I have bad news for you: the 2020 campaign season is ramping up.
In the past this has meant candidates saying stuff that was a bit exaggerated with the occasional whopper. But now it means literal troll farms spreading outright lies, which will be amplified by cable news, and even candidates. The apparent goal seems to be to undermine the very concept of truth, with so much “fake news” that the phrase will be applied to all news.
There are fact-checking sites, but the trolls have done their work so effectively that fact sites are constantly accused of bias. Use them, but be prepared for monkeys screaming “Fake News!”
To make matters worse, new technology called “DeepFake” can create videos of people saying things they never said. That’s going to make fact-checking even harder. What to do?
Here’s my tool kit. These are practical things I do to try stay in the orbit of reality:
- Don’t watch TV news. Once upon a time, TV networks spent 23 hours preparing for a one-hour program. They weren’t perfect, but they took their work very seriously. Now teams of talking heads sit in front of a camera, reacting to stuff. This goes on all day and night. If you had a fire hose that sprayed bullshit, it would be cable news. Avoiding it will reduce factual pollution in your head.
- Read books on factual topics that aren’t specifically related to current news events. As Mark Twain may have said; “History may not repeat itself, but it rhymes”. So reading history will help you spot patterns. And the physical world does indeed repeat itself, so invest some serious time in science and math. That way, when someone makes a claim that seems… improbable, it will stand out.
- Think in terms of probability. The Mark Twain quote above can’t be confirmed, so it’s better to say he “may have” said it. This is a way of keeping an open mind without letting your brains fall out. Is a quote or action consistent with what you know about a person? Then OK, sure, maybe, until it’s confirmed, which means “high probability”. Not consistent? Then probably not. Probability as a proportionate output of consistency, which still leaves room for stuff you never saw coming.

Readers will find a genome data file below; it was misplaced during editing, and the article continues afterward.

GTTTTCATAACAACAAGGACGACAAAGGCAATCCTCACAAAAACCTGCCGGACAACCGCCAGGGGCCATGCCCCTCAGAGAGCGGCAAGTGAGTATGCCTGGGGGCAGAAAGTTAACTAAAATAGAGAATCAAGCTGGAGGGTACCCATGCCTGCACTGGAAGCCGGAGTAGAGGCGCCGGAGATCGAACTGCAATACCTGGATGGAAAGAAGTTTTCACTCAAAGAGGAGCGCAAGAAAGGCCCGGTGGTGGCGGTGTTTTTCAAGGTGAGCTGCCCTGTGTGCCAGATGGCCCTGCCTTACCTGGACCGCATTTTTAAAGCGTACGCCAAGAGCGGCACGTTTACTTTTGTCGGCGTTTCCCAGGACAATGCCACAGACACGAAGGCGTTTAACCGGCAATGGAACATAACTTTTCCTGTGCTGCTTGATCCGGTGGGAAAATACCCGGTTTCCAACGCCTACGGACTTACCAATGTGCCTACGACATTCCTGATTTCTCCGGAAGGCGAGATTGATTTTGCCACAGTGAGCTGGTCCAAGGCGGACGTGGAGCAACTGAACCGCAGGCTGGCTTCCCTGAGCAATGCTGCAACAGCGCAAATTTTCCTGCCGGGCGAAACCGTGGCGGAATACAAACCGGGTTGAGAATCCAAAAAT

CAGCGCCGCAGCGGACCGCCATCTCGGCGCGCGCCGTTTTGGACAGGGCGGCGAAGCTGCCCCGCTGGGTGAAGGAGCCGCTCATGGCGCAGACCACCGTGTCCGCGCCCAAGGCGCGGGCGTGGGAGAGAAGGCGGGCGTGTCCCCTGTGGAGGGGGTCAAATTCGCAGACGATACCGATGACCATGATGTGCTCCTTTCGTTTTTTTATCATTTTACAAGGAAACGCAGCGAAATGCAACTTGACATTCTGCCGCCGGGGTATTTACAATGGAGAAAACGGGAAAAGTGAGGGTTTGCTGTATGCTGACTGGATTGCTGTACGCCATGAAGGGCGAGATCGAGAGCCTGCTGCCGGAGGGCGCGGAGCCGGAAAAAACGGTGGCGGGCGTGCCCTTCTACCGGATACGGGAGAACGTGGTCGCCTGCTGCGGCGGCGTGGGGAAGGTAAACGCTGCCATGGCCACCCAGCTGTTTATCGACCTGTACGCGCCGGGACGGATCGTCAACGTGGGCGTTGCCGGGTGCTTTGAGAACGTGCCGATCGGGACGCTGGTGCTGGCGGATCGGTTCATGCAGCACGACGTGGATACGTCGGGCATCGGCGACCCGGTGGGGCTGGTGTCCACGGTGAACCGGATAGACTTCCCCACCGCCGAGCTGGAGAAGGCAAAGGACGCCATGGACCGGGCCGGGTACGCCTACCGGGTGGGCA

- Follow experts on social media. There are people you can follow today who are real experts in the actual field of study in question. Engineers, system designers, historians, specialist doctors, epidemiologists, geologists, climate scientists, space scientists, physicists… the important thing is that they are experts in a specific field.
- Watch for media people who refer to expertise. For example Bill Nye, a science guy, is a licensed engineer with more authority in engineering than other topics. So when he talks about gender expression or climate science, he consciously lines up with specialist science in those fields. Another example would be Greta Thunberg, whose message repeated like a warning buoy reads: “Don’t listen to me, listen to the science.”
- Follow people who are not like you in some way. You can learn more in one day about the effects of gender law by following a transgender artist than you could in a year of watching cable news. This principle works in reverse, too; you would learn very little about Islam from your Christian legislator.
- Realize that where you are is not the whole world. Is the weather nice where you are? Good. Is your community in good shape? That’s great. How’s the rest of the world? For that matter, how’s the rest of your state?
- Watch out for bots and trolls online. Learn to recognize accounts that fit the profile of a bot farm account. This is a major industry now, with outputs on both sides of the major ideological divide. Their goal is confusion and discord. Check your followers list. When you spot one, block, don’t engage.
- Watch out for logical fallacies. So an immigrant committed a crime, and people with an ax to grind are all over the news with it? Stop to ask yourself what that means for immigrants generally. (Spoiler alert: not much.)
- Check things out, confirm, verify, measure, get out your calculator. Don’t stop with the first thing in print that confirms what you thought. Especially when someone makes a surprising claim that isn’t consistent with what you know. Dig, look up, open books, sit down and do some math. Pay attention to orders of magnitude. When you find out you made a mistake, don’t double-down; edit your post with an explicit correction.
Finally, dial back the concept of absolute Truth. For practical purposes you can absolutely depend on the laws of thermodynamics, for instance, but when you get to talking about anything metaphysical, not so much. When someone’s going on about what God intended, ask how they know.
If you ask a scientist how they know something, they’ll start talking about experimental methodology, data collection, statistical techniques, and correlation with other fields of inquiry. And the conclusions they draw are “highly likely” or “an interesting result, calling for more study” but almost never claimed to be absolute Truth.
I won’t lie; this is exhausting work. Spend more time educating yourself than you do engaging online. And give your mind a break; get some rest, enjoy a fantasy story, do something pointless but fun.
Tom Scott’s 59-minute video about social media, lies and propaganda is well worth your time:
You will find disinformation on both sides of the ideological divide, but both sides are not the same.